Here’s a screen shot of the application I described above where a simple text message containing an email which will join the user to a Cisco Spark space and also log their information to a Google Sheet (that’s my attempt at a simple CRM system).
And don’t think Built.io is only designed for small scale testing or proof of concept activities. Many large organizations are using this very platform for production level workloads.
I’ve recently spent more time testing video endpoints with Cisco Spark (SX10, SX20, Spark Board, Spark Room Kit, DX80, etc.) with my customers and have run in to several things that I think many others probably encounter as well.
- Check support Spark endpoints – https://help.webex.com/docs/DOC-4205
- Is your endpoint running the right software version to avoid certificate validation errors when attempting to register for the first time? (To activate your room device on Cisco Spark, the device must run software version CE8.2.0 or later.) https://help.webex.com/docs/DOC-7709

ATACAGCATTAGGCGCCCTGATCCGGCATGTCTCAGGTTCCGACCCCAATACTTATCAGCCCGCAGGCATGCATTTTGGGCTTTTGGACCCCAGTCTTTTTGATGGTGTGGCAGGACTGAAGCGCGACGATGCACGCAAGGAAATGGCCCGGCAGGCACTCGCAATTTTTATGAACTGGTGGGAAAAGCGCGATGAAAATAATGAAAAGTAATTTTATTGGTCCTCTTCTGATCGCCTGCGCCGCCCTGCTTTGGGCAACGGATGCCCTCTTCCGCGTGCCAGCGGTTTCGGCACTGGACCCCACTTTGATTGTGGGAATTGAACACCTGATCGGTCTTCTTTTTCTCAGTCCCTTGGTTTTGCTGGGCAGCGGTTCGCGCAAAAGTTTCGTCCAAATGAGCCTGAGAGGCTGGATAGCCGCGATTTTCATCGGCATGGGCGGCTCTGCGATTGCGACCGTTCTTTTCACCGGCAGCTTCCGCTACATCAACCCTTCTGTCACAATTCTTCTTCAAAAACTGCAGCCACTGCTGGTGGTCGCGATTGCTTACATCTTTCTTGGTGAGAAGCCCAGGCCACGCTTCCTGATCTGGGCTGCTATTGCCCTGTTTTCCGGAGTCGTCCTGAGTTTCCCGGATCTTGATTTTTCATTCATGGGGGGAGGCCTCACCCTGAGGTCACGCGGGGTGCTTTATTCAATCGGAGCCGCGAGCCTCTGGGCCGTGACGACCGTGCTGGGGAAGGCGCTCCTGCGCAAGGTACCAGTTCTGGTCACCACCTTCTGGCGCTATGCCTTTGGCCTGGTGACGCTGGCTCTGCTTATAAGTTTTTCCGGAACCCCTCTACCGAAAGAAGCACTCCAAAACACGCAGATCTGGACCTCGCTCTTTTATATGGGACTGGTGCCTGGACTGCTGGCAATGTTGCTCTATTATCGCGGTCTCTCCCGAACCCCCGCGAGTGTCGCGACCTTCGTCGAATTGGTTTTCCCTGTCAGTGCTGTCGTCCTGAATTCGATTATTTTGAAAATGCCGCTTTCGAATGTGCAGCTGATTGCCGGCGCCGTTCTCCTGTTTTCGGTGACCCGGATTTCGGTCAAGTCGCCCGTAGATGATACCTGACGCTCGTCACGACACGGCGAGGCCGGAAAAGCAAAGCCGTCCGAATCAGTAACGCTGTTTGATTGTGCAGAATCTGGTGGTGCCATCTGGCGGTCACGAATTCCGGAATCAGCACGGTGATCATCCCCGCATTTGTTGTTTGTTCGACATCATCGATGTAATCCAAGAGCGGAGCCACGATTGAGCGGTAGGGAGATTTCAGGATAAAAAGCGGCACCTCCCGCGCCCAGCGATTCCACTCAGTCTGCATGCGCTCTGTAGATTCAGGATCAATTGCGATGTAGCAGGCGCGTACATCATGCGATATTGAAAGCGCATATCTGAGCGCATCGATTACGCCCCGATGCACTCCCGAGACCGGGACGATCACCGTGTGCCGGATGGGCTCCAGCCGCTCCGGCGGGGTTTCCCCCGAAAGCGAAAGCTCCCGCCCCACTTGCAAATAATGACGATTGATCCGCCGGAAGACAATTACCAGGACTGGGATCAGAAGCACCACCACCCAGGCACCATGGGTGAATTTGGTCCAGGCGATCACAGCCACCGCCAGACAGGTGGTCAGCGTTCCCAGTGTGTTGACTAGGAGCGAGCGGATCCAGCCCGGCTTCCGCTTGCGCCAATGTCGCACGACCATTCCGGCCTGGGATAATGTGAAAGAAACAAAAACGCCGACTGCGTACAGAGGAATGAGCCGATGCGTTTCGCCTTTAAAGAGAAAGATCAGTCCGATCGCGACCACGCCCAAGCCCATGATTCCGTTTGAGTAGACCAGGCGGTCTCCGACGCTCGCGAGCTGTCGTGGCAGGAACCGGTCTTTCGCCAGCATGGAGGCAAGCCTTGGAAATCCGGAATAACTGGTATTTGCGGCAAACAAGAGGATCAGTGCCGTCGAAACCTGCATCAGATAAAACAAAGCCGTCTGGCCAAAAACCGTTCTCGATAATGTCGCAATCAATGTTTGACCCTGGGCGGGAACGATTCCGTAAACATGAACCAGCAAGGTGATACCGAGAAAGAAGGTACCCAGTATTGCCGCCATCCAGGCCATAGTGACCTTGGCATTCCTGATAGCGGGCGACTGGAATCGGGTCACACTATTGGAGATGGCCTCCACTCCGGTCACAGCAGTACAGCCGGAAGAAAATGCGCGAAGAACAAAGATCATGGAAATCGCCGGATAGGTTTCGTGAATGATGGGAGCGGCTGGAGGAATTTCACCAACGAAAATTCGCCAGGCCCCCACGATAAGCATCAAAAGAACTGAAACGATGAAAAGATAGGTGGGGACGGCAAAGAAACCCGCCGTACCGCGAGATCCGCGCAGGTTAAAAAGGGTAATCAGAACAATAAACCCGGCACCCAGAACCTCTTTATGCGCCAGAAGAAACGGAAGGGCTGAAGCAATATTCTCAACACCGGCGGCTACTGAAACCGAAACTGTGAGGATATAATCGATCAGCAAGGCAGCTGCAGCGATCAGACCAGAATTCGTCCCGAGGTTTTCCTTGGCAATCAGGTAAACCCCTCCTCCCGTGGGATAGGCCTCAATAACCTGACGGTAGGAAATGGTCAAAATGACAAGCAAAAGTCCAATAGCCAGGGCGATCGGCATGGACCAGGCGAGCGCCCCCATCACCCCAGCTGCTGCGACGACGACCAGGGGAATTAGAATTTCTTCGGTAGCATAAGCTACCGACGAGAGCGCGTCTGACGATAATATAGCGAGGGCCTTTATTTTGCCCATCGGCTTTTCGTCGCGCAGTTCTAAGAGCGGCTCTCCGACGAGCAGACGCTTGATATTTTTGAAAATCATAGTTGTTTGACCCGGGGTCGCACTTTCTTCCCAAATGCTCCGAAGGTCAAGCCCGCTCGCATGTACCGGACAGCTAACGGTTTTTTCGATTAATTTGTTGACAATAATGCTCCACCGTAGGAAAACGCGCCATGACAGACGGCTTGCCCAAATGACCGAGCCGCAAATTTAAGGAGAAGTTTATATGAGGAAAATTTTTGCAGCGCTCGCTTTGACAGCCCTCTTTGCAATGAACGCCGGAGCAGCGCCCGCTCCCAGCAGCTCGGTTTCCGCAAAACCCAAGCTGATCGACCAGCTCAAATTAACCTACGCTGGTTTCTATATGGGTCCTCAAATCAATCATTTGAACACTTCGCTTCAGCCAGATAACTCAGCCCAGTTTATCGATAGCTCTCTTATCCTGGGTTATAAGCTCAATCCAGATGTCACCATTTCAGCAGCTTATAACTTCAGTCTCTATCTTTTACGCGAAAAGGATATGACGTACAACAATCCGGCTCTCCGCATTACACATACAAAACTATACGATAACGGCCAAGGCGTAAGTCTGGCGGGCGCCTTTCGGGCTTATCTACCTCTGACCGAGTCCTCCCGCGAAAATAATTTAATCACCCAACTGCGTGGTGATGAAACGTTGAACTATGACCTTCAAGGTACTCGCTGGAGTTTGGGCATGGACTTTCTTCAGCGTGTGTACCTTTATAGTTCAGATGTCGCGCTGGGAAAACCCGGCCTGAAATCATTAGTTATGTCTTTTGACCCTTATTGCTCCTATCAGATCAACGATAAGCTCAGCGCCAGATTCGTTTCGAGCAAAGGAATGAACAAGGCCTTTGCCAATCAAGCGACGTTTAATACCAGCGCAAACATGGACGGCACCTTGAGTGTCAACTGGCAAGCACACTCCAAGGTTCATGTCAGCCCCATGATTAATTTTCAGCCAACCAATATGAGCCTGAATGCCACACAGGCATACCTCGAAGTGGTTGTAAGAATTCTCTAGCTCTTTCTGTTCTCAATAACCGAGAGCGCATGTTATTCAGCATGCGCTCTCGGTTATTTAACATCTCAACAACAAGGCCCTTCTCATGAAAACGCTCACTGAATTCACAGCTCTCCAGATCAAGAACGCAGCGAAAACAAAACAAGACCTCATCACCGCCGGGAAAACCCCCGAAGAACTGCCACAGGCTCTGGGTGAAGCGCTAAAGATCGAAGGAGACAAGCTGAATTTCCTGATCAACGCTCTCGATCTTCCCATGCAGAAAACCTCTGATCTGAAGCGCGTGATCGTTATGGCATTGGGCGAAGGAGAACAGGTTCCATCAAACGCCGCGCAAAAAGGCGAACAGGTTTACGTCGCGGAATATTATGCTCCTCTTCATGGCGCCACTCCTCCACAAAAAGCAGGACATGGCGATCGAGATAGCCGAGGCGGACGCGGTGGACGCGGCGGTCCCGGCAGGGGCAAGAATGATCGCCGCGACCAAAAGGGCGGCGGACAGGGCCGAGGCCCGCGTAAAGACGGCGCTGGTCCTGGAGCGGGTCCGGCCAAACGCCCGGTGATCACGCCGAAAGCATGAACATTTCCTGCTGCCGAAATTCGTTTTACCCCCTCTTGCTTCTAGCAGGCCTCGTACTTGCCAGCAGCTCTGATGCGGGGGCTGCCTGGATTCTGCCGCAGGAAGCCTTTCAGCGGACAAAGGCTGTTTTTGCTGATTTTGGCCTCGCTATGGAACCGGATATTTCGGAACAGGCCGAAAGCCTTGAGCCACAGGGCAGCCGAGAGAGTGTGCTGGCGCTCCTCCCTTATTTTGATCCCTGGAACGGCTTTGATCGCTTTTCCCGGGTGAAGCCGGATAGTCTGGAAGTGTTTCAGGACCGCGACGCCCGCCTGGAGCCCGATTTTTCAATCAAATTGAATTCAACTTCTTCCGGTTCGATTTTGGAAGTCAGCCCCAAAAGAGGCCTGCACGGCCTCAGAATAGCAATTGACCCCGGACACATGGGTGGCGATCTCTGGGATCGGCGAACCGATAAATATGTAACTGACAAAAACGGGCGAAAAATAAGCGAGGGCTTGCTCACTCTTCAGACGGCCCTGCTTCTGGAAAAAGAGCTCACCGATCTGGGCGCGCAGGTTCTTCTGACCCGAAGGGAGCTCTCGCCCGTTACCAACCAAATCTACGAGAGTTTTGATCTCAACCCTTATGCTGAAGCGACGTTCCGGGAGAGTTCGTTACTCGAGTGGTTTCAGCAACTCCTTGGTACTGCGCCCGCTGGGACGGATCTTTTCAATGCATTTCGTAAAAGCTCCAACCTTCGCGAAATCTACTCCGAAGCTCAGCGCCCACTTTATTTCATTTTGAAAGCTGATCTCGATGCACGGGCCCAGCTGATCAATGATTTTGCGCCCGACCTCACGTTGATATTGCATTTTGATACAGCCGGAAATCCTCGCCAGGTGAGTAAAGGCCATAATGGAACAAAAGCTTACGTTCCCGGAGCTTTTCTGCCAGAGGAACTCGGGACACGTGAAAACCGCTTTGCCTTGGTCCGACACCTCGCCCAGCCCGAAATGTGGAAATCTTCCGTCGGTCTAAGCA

- To upgrade the codec it’s a simple process of downloaded CE software 8.2 or higher and then logging in to the web interface of the codec to complete the manual upgrade.
- If you plan to use a Touch 10 with any endpoint you must pair it to the codec BEFORE you register it to Spark – https://help.webex.com/docs/DOC-11657
Before I upgraded my SX20 to CE 8.2 I was seeing errors in the logs similar to
2017-12-09T09:51:08.966-06:00 a8 appl: 762.54 Wx2Http W: HTTP(2) Error: NetworkError (Peer certificate cannot be authenticated with given CA certificates)
The basic issue is that in releases of CE software prior to 8.2 the necessary CA certificates were not installed so the certificates presented by the Cisco Spark registration system weren’t able to be validated.